3. Start a discussion with the pa=ents about their own personal experiences with dogs a) Ask each pa=ent if they ever owned a dog b) Ask each pa=ent to recall a pleasant memory they had with a dog c) Ask each pa=ent to discuss what they know about dogs

    4. Wrap up the discussion and ask the pa=ents for feedback a) Ask the pa=ents what they learned today b) Ask the pa=ents what they would like to do with the dog in the future c) Ask the pa=ents if they enjoyed today’s group d) Ask the pa=ents if they have any ques=ons or concerns e) Allow the pa=ents to say goodbye to the dog

    Week 2: 1. Reintroduce yourself and the dog and today’s ac=vity a) Inform the pa=ents that they will learn how to give a dog an obedience command b) Inform the pa=ents about the commands they will be learning today: sit, stay, lay down, give their paw, speak, and roll over c) Explain to the pa=ents the importance of the tone of voice they should use when giving a command d) Demonstrate the tone of voice and an example of commanding the dog to sit e) Show the pa=ents the treats they will be giving to the dog f) Show the pa=ents how to properly give the dog a treat

    2. Have the dog approach each pa=ent one by one a) Let the pa=ents know everyone will get a turn and it is okay if they do not want to par=cipate b) Encourage the pa=ents to par=cipate c) Instruct the pa=ent to hold up the treat, call the dog’s name, and say the command d) Each pa=ent will work directly with the dog one on one e) Give the pa=ent a few treats before they give out the commands f) Pa=ent will be instructed to begin giving commands while holding treat, such as sit, stay, lay down, roll over, give paw, and speak

    g) Praise the pa=ent while they aFempt to give the dog commands h) Each pa=ent will get a turn

    3. Wrap up the discussion and ask for pa=ents’ feedback a) Ask the pa=ents what they learned today b) Ask the pa=ents what they would like to do with the dog in the future c) Ask the pa=ents if they enjoyed today’s group d) Ask the pa=ents if they have any ques=ons or concerns e) Allow pa=ents to say goodbye to the dog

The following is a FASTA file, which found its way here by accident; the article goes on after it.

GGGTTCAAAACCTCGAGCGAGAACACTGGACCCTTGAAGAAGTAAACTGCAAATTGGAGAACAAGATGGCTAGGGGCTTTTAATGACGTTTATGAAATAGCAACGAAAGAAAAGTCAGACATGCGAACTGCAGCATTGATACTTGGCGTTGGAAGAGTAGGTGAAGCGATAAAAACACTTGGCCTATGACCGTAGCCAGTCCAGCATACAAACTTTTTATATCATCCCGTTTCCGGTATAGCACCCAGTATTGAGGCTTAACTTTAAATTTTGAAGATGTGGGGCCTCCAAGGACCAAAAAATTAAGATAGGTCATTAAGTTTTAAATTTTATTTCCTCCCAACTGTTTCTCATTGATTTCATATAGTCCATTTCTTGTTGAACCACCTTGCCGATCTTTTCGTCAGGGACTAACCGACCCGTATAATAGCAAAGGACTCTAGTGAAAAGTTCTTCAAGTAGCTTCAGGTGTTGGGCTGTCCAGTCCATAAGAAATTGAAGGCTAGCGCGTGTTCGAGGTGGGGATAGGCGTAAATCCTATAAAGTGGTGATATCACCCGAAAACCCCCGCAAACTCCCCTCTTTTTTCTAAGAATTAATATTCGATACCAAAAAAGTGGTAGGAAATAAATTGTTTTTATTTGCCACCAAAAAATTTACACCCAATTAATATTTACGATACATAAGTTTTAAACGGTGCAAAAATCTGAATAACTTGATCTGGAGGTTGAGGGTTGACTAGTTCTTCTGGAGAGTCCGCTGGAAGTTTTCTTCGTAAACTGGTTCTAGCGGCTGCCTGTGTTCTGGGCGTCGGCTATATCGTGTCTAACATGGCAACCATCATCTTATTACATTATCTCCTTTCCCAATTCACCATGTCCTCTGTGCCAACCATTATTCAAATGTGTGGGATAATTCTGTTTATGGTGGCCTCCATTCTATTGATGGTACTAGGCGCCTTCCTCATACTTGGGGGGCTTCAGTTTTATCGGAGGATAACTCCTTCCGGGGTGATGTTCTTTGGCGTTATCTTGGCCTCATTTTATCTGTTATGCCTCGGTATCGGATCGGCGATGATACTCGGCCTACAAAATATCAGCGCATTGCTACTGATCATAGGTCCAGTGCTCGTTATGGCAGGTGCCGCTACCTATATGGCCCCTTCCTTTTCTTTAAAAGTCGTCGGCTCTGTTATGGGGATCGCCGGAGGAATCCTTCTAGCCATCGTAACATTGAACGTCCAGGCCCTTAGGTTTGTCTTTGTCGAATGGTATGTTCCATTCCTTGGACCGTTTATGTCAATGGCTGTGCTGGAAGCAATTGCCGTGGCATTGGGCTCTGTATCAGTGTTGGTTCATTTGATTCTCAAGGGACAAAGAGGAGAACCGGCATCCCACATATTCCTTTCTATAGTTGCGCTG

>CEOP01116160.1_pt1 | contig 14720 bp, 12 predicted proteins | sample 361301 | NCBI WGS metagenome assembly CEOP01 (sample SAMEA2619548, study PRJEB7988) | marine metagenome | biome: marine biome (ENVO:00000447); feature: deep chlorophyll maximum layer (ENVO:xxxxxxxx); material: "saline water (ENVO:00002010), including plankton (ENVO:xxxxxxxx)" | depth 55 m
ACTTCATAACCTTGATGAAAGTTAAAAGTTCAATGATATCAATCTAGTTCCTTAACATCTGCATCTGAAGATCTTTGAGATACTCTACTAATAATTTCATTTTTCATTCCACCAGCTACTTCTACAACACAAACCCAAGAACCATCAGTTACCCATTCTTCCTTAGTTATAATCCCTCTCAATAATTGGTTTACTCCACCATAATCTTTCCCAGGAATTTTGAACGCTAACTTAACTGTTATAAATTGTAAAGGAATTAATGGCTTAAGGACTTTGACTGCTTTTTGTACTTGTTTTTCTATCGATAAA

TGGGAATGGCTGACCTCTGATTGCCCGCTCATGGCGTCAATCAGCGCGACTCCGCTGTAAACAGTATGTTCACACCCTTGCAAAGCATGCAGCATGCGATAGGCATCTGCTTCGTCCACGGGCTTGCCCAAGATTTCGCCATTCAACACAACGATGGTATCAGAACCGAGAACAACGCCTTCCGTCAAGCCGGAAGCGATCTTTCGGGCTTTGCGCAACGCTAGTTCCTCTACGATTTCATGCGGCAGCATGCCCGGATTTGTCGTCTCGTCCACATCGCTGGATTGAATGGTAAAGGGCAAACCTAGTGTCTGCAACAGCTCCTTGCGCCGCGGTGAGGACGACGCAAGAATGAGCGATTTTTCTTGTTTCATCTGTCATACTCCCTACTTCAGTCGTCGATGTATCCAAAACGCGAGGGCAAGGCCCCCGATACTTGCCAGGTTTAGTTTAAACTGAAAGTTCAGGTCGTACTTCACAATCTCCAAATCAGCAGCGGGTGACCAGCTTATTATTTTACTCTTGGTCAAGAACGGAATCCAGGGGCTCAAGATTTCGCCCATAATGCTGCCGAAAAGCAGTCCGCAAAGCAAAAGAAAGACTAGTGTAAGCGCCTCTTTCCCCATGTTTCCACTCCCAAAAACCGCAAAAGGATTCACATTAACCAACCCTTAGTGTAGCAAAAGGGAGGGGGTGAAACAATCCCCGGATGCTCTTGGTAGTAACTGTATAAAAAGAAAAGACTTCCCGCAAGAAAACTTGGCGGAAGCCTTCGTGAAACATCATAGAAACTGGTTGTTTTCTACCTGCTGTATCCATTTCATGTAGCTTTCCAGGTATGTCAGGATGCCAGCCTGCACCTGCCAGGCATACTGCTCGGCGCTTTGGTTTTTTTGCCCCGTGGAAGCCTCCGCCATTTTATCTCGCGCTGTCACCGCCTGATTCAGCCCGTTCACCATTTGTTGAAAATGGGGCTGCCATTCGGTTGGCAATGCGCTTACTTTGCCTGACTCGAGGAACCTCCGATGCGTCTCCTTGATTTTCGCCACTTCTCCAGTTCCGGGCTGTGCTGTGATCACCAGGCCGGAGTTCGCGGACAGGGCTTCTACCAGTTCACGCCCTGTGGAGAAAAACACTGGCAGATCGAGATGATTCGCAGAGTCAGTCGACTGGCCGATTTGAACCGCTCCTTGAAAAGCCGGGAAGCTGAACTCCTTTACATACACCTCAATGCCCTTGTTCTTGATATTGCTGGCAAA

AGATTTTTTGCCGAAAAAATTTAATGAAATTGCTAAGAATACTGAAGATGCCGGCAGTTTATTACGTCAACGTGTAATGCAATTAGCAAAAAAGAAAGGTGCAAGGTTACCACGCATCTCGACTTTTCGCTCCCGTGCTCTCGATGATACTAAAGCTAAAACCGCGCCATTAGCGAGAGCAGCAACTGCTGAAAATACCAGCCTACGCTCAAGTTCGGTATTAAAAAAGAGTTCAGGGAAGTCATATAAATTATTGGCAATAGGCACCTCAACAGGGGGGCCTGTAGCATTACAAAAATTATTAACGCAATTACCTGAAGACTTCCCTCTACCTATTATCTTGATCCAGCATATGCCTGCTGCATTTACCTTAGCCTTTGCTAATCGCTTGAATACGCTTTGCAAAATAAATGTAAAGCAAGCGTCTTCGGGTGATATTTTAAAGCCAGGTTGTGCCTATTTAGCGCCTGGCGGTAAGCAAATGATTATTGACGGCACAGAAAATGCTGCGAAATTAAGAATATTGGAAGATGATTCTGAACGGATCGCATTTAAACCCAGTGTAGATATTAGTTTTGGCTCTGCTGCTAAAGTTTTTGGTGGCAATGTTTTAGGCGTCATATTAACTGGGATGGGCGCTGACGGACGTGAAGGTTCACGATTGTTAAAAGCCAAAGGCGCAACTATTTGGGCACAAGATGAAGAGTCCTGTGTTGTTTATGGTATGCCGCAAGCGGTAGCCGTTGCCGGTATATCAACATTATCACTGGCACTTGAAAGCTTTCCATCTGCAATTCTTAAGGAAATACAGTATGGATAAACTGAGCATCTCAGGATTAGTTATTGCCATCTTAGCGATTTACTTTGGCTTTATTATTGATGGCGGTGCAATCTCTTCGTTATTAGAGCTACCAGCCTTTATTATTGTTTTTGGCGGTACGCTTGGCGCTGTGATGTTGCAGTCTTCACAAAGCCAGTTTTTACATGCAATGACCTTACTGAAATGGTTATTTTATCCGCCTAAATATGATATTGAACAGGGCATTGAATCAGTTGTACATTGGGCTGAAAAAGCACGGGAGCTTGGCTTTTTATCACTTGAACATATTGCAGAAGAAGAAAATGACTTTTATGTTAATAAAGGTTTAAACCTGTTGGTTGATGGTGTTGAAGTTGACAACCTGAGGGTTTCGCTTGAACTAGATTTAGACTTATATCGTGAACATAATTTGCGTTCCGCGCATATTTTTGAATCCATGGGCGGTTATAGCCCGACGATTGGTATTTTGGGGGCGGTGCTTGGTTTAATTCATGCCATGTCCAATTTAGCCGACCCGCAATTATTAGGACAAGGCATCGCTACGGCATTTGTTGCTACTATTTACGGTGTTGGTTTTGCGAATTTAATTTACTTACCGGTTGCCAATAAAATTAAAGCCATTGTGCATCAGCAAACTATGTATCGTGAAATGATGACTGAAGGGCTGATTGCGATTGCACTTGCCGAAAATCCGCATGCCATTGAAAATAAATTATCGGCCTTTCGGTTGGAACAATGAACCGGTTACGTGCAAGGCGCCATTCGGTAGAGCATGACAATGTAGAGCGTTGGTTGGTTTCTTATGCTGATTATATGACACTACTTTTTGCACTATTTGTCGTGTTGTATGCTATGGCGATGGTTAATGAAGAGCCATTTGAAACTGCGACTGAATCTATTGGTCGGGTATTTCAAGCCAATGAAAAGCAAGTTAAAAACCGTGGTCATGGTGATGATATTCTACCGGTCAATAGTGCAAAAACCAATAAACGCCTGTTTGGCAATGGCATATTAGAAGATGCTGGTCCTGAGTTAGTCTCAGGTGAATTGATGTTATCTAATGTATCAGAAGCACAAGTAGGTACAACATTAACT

Week 3: 1. Reintroduce yourself and the dog and today’s ac=vity a) Allow the pa=ents to say hello to the dog b) Inform the pa=ents they will learn how to groom the dog today c) Ask the pa=ents why they believe grooming is important d) Explain to the pa=ents the importance of grooming e) Remind the pa=ents to be gentle

    2. Demonstrate how to properly brush the dog’s hair a) Have each pa=ent hold the brush and gently brush a sec=on of the dog’s hair b) Ask the pa=ents how they feel brushing the dog c) Ask the pa=ents if they have any ques=ons d) Allow the pa=ents to pet and talk to the dog

    3. Wrap up the discussion and ask for pa=ents’ feedback a) Ask pa=ents what they learned today b) Ask pa=ents what they would like to do with the dog in the future c) Ask pa=ents if they enjoyed today’s group d) Ask pa=ents if they have any ques=ons or concerns e) Allow pa=ents to say goodbye to the dog

    Week 4: 1. Reintroduce yourself and the dog and today’s ac=vity a) Allow the pa=ents to say hello to the dog b) Inform the pa=ents that they will play two games today – fetch and tug of war c) Hand out the toys and treats to pa=ents

    2. Demonstrate to the pa=ents how to play fetch, the command to use, how to toss the toy and how to give the dog the treat aVer he returns with the toy a) Each pa=ent gets a couple of turns b) Ask the pa=ents how they are feeling and if they are having fun

    3. Demonstrate to the pa=ents how to play tug of war with the dog a) Each pa=ent has a couple of turns b) Ask the pa=ents how they are feeling and if they are having fun

    4. Wrap up the discussion and ask for pa=ents’ feedback a) Ask pa=ents what they learned today b) Ask pa=ents what they would like to do with the dog in the future c) Ask pa=ents if they enjoyed today’s group d) Ask pa=ents if they have any ques=ons or concerns e) Allow pa=ents to say goodbye to the dog